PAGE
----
Besides this, she did say that Saint Catherine and Saint Margaret appeared and shown themselves to her adorned with most beautiful and most precious crowns. At this time and very often since, they have announced to her, by the order of God, that she was to go in search of a certain secular Prince, promising that, by her help and succor, this same Prince should, by force of arms, recover a great temporal domain and the honor of this world, and should obtain victory over his adversaries: this same Prince received her, and furnished her with arms and soldiers for the carrying out of what has just been said. Further, Saint Catherine and Saint Margaret have ordered this same woman, by the command of God, to take and to wear a man’s dress, which she had borne and did still bear, persisting in obeying this order, to the extent that she said she would rather die than give up this dress, adding that she will only abandon it by the express order of God. She had even preferred not to assist in the Office of the Mass and to deprive herself of the Holy Communion of the Eucharist, at the time when the Church commands the faithful to receive it, rather than to resume female dress and to quit this man’s habit.
The said woman had gone so far, under the inspiration of these two Saints, that without the knowledge and against the will of her parents, at the age of seventeen, she did quit the paternal roof and joined herself to a great troop of soldiers, with whom she lived night and day, having never had, or at least very rarely, another woman with her. These two Saints have said and prescribed to her many other things for the which she declares herself sent by the God of Heaven and the Church Victorious, composed of Saints who already enjoy celestial blessedness; it is to them that she submits as right all she had done. As to the Church Militant, she had deferred and refused to submit herself, her deeds, and her words to it, although many times required and admonished so to do, saying always that it is impossible to her to do contrary to what she had, in her Trial, affirmed to have done by the order of God; and that for these things she will not refer to the decision or the judgment of any man alive, but to the judgment of God alone.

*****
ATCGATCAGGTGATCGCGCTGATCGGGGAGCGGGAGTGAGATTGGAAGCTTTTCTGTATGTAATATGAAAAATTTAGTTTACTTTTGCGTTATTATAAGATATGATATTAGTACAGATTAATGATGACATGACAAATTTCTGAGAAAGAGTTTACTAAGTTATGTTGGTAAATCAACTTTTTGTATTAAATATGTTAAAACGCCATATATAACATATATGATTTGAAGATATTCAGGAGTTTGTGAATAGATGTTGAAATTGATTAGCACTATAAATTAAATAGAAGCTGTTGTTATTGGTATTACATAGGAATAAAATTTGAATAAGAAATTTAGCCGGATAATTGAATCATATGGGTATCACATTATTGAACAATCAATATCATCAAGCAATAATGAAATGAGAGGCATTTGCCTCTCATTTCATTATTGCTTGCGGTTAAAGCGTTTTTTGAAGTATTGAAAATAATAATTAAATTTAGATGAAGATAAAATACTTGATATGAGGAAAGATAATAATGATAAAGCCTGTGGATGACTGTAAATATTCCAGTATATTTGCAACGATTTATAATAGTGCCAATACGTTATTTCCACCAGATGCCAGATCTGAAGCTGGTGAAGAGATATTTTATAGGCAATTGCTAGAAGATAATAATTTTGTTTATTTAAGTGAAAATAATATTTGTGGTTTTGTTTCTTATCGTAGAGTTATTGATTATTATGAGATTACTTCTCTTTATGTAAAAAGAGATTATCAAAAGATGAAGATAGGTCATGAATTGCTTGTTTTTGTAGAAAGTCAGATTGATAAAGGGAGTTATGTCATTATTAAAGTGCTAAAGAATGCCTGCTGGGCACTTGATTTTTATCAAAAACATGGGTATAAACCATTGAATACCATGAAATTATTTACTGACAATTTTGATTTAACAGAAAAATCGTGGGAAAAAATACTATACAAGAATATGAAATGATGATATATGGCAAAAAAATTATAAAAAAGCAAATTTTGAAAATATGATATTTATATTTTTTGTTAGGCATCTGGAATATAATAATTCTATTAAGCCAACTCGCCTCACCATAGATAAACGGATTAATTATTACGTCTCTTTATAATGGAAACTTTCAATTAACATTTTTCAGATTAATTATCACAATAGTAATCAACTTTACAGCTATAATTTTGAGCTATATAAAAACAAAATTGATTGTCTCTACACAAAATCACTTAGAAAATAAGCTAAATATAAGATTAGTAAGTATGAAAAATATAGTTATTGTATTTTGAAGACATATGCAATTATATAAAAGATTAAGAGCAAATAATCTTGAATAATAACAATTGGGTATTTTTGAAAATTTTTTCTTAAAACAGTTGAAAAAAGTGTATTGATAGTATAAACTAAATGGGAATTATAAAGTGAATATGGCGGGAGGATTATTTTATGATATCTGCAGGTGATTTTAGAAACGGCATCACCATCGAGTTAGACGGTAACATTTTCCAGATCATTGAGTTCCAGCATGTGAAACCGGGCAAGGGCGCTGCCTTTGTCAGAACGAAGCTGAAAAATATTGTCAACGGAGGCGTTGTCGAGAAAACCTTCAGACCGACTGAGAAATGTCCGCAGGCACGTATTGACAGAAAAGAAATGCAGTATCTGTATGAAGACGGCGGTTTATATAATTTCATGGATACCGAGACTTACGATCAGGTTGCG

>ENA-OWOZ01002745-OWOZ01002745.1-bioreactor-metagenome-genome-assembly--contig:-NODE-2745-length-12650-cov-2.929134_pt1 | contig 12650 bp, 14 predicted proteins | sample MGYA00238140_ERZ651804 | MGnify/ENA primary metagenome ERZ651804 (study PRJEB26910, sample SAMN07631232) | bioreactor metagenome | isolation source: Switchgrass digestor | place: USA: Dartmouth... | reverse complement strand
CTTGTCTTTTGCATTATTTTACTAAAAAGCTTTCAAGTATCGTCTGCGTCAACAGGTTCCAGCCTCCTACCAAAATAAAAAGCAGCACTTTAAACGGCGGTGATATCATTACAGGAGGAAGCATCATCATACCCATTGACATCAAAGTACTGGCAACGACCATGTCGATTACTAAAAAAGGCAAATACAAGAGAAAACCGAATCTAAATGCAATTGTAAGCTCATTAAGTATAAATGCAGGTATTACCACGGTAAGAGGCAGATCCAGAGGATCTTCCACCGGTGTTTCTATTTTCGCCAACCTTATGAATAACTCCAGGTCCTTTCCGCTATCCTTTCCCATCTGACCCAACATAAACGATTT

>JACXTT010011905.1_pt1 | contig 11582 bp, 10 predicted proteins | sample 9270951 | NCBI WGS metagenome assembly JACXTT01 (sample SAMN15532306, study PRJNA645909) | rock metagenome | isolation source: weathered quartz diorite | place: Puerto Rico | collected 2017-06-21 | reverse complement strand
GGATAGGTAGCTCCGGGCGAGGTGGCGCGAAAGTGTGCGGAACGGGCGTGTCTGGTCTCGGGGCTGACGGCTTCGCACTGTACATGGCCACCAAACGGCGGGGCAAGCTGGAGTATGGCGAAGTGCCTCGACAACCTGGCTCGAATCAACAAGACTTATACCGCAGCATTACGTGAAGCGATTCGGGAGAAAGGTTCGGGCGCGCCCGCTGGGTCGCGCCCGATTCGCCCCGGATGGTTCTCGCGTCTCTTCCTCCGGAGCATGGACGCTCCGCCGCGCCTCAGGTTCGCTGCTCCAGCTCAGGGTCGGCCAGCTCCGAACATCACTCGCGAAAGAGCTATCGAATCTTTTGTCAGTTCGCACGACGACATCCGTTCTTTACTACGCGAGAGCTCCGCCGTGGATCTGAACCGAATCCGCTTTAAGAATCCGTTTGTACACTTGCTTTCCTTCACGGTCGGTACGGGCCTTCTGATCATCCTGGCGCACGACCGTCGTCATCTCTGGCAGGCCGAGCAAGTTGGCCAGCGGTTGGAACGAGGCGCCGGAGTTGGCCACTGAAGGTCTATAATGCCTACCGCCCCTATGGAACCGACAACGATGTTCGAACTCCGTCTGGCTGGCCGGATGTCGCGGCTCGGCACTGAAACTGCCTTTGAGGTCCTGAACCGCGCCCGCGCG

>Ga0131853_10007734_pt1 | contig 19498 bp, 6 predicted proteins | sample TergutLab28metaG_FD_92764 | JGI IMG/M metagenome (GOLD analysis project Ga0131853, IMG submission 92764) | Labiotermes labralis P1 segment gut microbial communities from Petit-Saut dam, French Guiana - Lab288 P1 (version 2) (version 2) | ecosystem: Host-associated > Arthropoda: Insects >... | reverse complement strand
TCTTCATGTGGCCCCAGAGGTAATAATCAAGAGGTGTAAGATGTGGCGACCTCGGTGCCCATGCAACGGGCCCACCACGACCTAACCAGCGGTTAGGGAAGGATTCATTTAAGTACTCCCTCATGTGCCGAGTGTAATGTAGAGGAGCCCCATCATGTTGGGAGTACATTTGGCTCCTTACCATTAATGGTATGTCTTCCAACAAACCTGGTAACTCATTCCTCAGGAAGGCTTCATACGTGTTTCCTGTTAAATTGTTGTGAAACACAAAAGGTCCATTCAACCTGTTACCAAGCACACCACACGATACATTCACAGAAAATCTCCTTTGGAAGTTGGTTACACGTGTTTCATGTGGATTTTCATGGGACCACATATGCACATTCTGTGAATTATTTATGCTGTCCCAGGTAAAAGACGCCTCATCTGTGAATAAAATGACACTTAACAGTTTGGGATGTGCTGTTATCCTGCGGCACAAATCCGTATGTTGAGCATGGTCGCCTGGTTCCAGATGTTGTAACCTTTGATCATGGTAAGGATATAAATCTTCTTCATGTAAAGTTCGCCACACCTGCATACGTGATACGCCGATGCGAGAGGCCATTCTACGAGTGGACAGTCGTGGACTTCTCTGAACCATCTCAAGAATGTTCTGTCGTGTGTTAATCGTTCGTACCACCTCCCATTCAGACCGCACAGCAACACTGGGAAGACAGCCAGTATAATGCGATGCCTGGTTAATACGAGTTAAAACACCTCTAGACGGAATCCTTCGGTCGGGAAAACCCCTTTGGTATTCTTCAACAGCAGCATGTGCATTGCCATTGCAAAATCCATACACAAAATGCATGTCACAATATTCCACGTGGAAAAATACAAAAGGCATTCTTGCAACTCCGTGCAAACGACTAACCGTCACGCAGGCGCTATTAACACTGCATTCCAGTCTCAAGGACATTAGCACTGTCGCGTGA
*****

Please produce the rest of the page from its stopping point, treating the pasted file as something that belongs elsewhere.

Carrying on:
The said Saints have revealed to this woman that she will obtain the glory of the blessed and will gain the salvation of her soul if she did preserve the virginity which she vowed to these Saints the first time she saw and recognized them. As a result of this revelation, she did affirm that she is as assured of her salvation as if, now and in fact, she were already in the Kingdom of Heaven.
The same woman said that the sign which was received by the Prince to whom she was sent – a sign which decided this Prince to believe in her and to aid her to carry on the war – was, that Saint Michael came to the said Prince, accompanied by a multitude of Angels, of which some had crowns and others had wings; with them also were Saint Catherine and Saint Margaret. She and the Angel proceeded together, their feet touching the ground, by the road, the staircase, and the Prince’s chamber; the Angel was accompanied by other Angels and by the said two Saints; he gave to the Prince a crown, very precious and made of the purest gold, bowing before him and doing him reverence. Once she had said that when her Prince received this sign, it seemed to her he was alone, although many other persons were close by; another time she had said that it seemed to her that an Archbishop had received the sign of the crown and had given it to the Prince, in the presence of several temporal lords.